2

At Judges 16: 289-30 (NRSVCE) we see the account of death of Samson:

Then Samson called to the Lord and said, “Lord God, remember me and strengthen me only this once, O God, so that with this one act of revenge I may pay back the Philistines for my two eyes.” And Samson grasped the two middle pillars on which the house rested, and he leaned his weight against them, his right hand on the one and his left hand on the other. Then Samson said, “Let me die with the Philistines.” He strained with all his might; and the house fell on the lords and all the people who were in it. So those he killed at his death were more than those he had killed during his life.

One is inclined to refer to the death of Samson as one akin to death at wartime. But then, he was also aware that he would kill himself if he brought down the structure. My question therefore is: Does the Catholic Church put the death of Samson in the category of suicide ?

  • 2
    To bring down the structure did not necessitate Samson's death. He might not have died. But the crucial factor is that he prayed that he might die. As did Elijah pray in I Kings 19:4. – Nigel J Jun 21 at 4:36
  • 1
    He became a sacrifice for God. (Romans 12:1-2) and is a type of shadow of the son of God, Jesus Christ. – Morris Buel Jun 21 at 20:51
4

St. Thomas Aquinas gives this precise objection in his question on "Whether it is lawful to kill oneself?" (Summa Theologica II-II q. 64 a. 5 arg 4):

Samson killed himself, as related in Judges 16:30, and yet he is numbered among the saints (Heb. 11:32). Therefore it is lawful for a man to kill himself.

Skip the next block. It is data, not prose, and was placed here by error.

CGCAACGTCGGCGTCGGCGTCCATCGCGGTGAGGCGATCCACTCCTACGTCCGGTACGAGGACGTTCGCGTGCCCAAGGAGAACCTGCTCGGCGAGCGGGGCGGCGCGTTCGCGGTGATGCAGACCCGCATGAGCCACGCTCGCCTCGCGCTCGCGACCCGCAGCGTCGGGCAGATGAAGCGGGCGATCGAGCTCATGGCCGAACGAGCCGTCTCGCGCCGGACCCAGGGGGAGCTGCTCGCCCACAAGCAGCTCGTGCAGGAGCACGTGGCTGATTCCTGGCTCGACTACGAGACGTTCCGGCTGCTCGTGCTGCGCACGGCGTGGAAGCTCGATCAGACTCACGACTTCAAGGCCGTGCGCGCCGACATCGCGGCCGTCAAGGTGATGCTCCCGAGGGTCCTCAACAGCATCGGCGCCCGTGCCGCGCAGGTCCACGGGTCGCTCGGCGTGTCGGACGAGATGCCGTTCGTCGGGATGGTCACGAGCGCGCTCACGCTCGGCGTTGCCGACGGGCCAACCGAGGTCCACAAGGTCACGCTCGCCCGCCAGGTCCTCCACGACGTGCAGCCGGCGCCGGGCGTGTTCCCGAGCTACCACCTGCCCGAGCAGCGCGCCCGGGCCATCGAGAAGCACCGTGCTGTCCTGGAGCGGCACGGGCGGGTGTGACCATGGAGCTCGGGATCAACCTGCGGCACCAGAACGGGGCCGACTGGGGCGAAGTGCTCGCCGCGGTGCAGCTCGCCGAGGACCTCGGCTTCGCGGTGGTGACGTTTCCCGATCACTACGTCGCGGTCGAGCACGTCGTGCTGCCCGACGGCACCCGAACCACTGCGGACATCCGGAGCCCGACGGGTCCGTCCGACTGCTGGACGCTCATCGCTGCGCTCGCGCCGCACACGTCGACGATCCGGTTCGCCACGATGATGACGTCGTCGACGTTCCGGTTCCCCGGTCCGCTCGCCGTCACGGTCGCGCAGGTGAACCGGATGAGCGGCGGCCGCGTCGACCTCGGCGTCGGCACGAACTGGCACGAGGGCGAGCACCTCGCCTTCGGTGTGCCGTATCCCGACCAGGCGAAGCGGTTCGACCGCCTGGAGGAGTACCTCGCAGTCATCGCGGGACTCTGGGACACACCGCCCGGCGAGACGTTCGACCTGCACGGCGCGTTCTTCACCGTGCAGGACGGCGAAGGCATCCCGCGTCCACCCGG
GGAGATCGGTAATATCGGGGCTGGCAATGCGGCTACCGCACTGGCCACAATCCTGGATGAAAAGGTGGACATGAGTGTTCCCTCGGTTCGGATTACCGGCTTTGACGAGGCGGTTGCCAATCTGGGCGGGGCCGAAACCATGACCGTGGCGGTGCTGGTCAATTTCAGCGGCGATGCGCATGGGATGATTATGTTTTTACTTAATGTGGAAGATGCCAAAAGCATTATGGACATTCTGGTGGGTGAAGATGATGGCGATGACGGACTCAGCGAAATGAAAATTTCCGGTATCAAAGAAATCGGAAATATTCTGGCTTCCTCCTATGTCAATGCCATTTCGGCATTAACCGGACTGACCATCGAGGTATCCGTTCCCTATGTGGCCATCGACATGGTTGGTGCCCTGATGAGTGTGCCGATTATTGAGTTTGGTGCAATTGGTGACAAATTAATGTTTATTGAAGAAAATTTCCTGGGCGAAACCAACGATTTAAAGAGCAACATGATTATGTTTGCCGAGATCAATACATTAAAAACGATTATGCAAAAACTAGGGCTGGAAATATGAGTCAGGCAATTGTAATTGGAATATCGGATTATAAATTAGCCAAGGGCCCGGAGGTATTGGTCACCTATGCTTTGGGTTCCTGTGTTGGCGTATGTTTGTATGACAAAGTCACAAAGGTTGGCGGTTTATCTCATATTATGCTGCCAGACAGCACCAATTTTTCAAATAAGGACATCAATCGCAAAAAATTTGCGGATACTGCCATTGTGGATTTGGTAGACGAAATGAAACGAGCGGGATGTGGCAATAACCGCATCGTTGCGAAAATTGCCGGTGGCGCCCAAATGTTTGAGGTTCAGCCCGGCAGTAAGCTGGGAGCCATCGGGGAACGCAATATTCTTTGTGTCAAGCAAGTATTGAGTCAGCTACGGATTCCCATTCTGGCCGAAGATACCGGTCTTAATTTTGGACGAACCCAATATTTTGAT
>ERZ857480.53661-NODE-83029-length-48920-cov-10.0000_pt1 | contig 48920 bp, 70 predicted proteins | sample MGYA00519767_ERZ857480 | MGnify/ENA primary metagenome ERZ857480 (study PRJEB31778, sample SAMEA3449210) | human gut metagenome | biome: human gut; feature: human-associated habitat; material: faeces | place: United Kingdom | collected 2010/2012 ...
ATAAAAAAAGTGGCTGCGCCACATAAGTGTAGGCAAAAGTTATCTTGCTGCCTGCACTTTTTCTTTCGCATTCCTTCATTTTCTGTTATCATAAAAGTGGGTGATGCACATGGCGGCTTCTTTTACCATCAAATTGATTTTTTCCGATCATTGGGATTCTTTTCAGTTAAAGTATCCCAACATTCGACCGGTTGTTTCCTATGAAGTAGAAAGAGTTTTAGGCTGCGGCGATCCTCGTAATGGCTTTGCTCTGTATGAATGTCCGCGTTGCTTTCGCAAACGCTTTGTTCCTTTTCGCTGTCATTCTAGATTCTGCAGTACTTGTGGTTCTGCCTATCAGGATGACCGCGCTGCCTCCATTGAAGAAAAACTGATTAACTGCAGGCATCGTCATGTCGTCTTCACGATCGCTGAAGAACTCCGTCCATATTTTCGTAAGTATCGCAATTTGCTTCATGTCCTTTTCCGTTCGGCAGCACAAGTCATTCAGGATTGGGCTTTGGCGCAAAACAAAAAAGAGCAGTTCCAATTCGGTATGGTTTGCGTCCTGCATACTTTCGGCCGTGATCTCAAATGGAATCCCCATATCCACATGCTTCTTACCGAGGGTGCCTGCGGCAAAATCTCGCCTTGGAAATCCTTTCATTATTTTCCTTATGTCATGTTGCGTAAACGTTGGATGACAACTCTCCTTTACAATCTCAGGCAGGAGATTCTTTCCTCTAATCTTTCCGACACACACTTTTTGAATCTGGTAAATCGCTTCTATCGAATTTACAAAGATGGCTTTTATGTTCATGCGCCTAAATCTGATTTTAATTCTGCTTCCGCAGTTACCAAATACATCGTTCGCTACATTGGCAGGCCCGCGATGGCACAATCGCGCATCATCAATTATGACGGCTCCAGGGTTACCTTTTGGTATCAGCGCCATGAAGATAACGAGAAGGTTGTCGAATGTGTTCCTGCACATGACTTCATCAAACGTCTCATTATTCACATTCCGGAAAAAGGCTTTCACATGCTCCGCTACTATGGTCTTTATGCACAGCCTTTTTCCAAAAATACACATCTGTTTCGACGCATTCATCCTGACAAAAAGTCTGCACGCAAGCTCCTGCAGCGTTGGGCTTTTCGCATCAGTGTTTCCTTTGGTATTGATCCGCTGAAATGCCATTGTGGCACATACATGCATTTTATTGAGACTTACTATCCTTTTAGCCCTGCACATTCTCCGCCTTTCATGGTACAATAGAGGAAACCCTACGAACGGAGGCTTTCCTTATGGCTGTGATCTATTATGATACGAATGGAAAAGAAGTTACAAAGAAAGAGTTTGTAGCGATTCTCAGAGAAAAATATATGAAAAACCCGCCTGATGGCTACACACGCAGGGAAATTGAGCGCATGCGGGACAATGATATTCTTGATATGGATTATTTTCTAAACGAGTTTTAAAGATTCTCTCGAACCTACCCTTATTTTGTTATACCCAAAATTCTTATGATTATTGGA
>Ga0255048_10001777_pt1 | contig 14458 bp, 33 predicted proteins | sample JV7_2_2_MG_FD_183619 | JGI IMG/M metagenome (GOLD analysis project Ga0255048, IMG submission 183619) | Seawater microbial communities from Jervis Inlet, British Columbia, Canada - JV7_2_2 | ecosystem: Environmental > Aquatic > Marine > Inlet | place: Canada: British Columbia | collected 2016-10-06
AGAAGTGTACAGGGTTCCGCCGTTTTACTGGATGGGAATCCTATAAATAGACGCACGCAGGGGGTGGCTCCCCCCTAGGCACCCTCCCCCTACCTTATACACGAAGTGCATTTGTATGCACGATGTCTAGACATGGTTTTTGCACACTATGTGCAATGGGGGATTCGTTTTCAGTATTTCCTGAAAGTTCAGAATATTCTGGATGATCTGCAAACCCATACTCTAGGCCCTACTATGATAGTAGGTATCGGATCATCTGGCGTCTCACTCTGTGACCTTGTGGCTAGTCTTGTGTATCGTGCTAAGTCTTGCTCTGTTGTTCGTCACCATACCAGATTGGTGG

To which he replies (ibid. ad 4):

As Augustine says (De Civ. Dei i , 21*),

not even Samson is to be excused that he crushed himself together with his enemies under the ruins of the house, except the Holy Ghost, Who had wrought many wonders through him, had secretly commanded him to do this.

He assigns the same reason [De Civ. Dei i, 26**] in the case of certain holy women, who at the time of persecution took their own lives, and who are commemorated by the Church.

*"Of the Cases in Which We May Put Men to Death Without Incurring the Guilt of Murder"
**"That in Certain Peculiar Cases the Examples of the Saints are Not to Be Followed". He shows that if a soldier obeying his commander to kill does not commit murder, then a fortiori someone obeying God's command to kill himself does not murder himself.

Your Answer

By clicking “Post Your Answer”, you agree to our terms of service, privacy policy and cookie policy

Not the answer you're looking for? Browse other questions tagged or ask your own question.